Ken Elzinga has taught economics to more than 45,000 students in a University of Virginia career that dates back five decades, and the Robert C. Taylor Professor of Economics’ classes remain among the largest and most popular on Grounds.
As his 500-student “Introduction to Microeconomics” courses continue to draw wait lists every year, a new professorship in the College and Graduate School of Arts & Sciences has been created in Elzinga’s honor to celebrate his remarkable achievements as a scholar, beloved teacher and mentor to generations of UVA graduates.
The creation of the recently endowed Kenneth G. Elzinga Professorship in Economics and the Law was announced today following the Board of Visitors’ formal vote of approval. Nearly 500 alumni, parents, students and other supporters have committed $3 million to the endowment fund created by the Department of Economics.
The range of donors stretches from alumni who graduated in the late 1960s to current students, all of whom share memories of engaging and enthusiastic class lectures, as well as the time he dedicated to forging personal relationships with them.
“Ken Elzinga exemplifies everything we want our faculty to be,” contributor Peter Lyons, a 1977 graduate, said. “He is the best classroom teacher I have ever seen and a recognized leader in his field; most importantly, he is a caring and compassionate man who works every day to help UVA students become better people.”
“Though he teaches hundreds of us each year, he has a remarkable way of reaching his students individually, spending extra time and resources to ensure that they are meeting their potential both in economics and in life,” donor Jesse White, a 2016 graduate, said. “He epitomizes what it means to be a professor, a leader and a grounded person in general, and I hope future students will have the opportunity of a similar experience.”
According to the University’s Office of Institutional Assessment and Studies, Elzinga has taught more students than any other professor on record at UVA. His academic department credits his legendary reputation as a teacher and scholar with fueling the popularity of economics as a major. According to the Department of Economics, about 15 percent of the College’s graduating classes traditionally major in that field. His introductory course on the principles of microeconomics attracts more than 1,000 students each academic year.
“I am, of course, honored to have an endowed chair named after me – any professor at UVA would be,” Elzinga said in an email, before adding with his usual humor, “However, the honor has caused a few complications in my life. Several people, upon learning there was an endowed professorship in my name, assumed this meant that I had retired, which I have not (I'm teaching almost 1,000 students this fall). A couple people assumed it meant that I had died (which also is not true).”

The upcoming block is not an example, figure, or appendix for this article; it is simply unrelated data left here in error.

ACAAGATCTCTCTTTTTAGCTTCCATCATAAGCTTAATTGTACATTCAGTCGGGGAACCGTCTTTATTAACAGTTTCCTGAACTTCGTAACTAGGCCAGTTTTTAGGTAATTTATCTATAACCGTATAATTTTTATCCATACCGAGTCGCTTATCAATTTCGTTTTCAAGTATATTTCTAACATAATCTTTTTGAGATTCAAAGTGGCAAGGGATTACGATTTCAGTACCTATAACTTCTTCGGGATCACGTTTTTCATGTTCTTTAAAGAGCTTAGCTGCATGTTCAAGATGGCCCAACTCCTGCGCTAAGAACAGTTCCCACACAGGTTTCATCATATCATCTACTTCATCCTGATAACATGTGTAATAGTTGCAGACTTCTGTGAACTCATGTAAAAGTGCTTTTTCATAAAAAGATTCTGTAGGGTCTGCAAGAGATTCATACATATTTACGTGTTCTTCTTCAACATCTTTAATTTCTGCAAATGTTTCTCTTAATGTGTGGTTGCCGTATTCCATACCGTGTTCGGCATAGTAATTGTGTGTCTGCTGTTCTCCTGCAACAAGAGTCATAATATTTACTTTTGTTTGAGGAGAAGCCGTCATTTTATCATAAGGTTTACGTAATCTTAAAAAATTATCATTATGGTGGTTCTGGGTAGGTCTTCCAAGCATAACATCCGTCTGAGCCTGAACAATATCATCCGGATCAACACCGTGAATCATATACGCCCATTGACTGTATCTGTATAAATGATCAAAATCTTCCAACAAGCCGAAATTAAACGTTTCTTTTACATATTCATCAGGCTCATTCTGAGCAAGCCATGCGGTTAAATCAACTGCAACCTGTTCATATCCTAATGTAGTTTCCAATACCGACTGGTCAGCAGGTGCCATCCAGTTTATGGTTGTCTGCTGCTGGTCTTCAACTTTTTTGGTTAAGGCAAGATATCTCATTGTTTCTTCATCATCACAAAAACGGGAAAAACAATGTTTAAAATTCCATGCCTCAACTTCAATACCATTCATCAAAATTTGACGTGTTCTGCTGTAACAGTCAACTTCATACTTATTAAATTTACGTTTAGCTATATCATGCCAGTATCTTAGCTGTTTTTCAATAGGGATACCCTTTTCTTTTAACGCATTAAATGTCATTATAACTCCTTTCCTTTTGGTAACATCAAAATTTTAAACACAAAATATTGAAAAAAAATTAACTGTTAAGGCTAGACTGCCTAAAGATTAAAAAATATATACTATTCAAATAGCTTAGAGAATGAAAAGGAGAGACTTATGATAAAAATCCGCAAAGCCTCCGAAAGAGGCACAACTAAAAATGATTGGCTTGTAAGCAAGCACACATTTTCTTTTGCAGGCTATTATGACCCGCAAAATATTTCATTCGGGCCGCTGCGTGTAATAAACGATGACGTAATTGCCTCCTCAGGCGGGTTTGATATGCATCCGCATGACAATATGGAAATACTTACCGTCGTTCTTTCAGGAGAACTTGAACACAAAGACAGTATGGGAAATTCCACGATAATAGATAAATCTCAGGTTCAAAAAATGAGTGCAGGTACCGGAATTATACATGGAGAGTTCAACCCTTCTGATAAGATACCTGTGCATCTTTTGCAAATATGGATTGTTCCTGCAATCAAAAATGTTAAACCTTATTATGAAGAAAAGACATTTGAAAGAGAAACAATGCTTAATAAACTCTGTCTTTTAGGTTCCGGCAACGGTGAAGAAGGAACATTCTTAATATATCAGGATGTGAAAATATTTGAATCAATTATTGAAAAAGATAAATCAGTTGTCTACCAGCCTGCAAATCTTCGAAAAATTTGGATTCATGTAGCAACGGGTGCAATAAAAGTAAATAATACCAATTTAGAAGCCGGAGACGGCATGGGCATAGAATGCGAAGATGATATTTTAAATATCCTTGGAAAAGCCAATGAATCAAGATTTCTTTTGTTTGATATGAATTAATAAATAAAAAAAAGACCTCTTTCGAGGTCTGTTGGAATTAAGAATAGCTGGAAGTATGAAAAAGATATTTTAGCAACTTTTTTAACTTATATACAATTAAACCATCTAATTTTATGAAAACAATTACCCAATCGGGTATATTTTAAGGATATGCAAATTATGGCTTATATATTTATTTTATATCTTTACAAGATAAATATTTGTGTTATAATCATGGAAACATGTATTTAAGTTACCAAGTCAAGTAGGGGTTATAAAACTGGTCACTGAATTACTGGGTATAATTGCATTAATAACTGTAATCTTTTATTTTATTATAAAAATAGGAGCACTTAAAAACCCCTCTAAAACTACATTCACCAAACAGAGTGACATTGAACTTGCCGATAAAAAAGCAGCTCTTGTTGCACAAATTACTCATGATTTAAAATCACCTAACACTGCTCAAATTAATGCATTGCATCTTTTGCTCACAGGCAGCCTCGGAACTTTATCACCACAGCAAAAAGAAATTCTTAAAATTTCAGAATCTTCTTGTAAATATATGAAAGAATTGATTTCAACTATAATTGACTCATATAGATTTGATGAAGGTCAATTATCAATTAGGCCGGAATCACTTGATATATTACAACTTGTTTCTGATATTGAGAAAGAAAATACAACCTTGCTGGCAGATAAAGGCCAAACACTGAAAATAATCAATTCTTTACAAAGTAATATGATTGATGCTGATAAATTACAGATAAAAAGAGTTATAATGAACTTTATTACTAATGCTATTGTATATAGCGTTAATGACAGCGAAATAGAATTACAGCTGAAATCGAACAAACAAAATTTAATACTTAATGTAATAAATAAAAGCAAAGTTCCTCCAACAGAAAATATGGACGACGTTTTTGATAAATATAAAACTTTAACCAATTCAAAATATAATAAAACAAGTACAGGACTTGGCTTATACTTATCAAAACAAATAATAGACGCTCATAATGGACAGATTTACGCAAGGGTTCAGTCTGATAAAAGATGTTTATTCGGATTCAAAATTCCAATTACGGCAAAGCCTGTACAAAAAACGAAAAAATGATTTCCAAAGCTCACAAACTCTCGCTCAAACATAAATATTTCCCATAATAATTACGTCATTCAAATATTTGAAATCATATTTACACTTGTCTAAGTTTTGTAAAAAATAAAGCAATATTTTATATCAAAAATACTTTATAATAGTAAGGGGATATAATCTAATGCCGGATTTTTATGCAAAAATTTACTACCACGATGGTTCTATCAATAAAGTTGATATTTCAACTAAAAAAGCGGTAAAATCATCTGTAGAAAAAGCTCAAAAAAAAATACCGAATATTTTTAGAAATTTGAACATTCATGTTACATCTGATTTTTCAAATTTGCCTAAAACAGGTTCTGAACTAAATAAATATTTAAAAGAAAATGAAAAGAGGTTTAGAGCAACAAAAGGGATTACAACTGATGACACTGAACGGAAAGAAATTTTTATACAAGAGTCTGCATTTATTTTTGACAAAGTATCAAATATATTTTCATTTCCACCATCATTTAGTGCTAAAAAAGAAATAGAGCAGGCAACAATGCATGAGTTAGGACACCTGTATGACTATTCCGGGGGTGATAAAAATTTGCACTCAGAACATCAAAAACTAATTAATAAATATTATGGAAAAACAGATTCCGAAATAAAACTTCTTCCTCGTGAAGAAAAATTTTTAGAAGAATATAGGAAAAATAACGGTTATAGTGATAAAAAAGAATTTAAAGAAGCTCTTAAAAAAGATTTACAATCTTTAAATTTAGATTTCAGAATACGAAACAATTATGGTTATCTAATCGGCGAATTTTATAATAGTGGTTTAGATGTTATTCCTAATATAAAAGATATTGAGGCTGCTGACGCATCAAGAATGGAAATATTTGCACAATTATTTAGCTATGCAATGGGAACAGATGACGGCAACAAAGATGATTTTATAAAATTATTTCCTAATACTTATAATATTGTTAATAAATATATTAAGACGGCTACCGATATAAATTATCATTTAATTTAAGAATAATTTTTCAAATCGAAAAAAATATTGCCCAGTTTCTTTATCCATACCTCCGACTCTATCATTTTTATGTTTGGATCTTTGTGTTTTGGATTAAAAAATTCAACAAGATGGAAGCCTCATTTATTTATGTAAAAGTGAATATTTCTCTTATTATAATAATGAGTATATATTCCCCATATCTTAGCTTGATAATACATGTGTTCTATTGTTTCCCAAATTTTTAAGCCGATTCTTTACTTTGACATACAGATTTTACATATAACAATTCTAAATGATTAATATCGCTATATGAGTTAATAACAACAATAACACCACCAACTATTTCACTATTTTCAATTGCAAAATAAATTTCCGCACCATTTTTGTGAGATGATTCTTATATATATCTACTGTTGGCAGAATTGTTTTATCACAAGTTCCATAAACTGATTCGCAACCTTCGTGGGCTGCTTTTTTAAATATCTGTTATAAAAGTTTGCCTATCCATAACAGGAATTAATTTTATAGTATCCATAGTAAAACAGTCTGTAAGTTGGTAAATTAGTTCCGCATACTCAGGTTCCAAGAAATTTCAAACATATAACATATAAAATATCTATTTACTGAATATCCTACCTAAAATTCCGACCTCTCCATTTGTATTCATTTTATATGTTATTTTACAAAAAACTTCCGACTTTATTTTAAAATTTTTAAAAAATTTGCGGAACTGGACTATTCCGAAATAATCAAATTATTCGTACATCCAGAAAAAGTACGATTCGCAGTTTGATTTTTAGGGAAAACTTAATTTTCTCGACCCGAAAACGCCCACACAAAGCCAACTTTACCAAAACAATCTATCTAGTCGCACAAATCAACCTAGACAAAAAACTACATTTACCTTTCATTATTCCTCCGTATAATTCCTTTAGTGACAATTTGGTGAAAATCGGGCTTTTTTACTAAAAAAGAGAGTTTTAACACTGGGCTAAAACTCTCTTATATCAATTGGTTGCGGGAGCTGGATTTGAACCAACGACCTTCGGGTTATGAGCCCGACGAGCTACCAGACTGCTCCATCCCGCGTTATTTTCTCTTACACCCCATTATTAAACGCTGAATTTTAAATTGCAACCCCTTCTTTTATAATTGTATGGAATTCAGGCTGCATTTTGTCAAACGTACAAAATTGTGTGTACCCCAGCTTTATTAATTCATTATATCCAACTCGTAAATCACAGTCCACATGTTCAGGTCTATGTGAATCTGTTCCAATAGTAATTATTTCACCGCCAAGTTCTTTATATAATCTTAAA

Elzinga’s distinguished teaching career is dotted with the most prestigious awards presented at the University, including the Thomas Jefferson Award and the first Cavaliers’ Distinguished Teaching Professorship. The Southern Economic Association now provides an annual teaching award in Elzinga’s name.
A prominent scholar of antitrust economics, Elzinga has worked and testified on a number of high-profile, precedent-setting antitrust cases, including three cases argued before the U.S. Supreme Court. The upper-level “Antitrust Policy” course that he teaches frequently has a two-year wait list to enroll. Charles A. Holt, Elzinga’s colleague in the Department of Economics, said the track record of Elzinga’s former “Antitrust Policy” students who have gone on to excel at top law schools and consulting firms speaks to the depth of his expertise and ability to convey that knowledge.
“Ken not only teaches the material as only he can, he also has helped shape antitrust case law with his arguments before the Supreme Court about vertical price maintenance,” said Holt, the A. Willis Robertson Professor of Political Economy.
A dapper dresser known for the collection of brightly colored ties that he wears to class, Elzinga continues to mentor his teaching assistants and students, including the select group of economics majors who serve as teaching fellows for his “Introduction to Microeconomics” courses.
Holt said he marvels at Elzinga’s passion and tireless advocacy for his students.
“He writes over a hundred recommendation letters for students each year, and he makes many phone calls on their behalf. He often comes in before 7 a.m. for small meetings with students, and on days with office hours, he stays late, sometimes very late, until the last person leaves,” Holt said. “I once wrote a paper with a title that began ‘Ten Treasures of Game Theory.’ Ken is surely one of the 10 treasures of the University of Virginia, and I might have trouble naming nine others who have had a comparable influence.”
Another colleague in economics, professor David E. Mills, called naming a professorship in law and economics for Elzinga “a splendid way to recognize his career-long contribution to the University and its students.”
“Ken’s research and writing in antitrust economics has extended his reputation far beyond the bounds of the University,” Mills said. “He has mentored countless undergraduate students during and after their days at UVA, and University alumni remember and revere him for the interest he took in them and the moral example he supplied during their formative years.”
As Elzinga continues to teach, the University now prepares to find and recruit the gifted teacher and scholar eager to serve as the first appointment to the endowed professorship created in his name.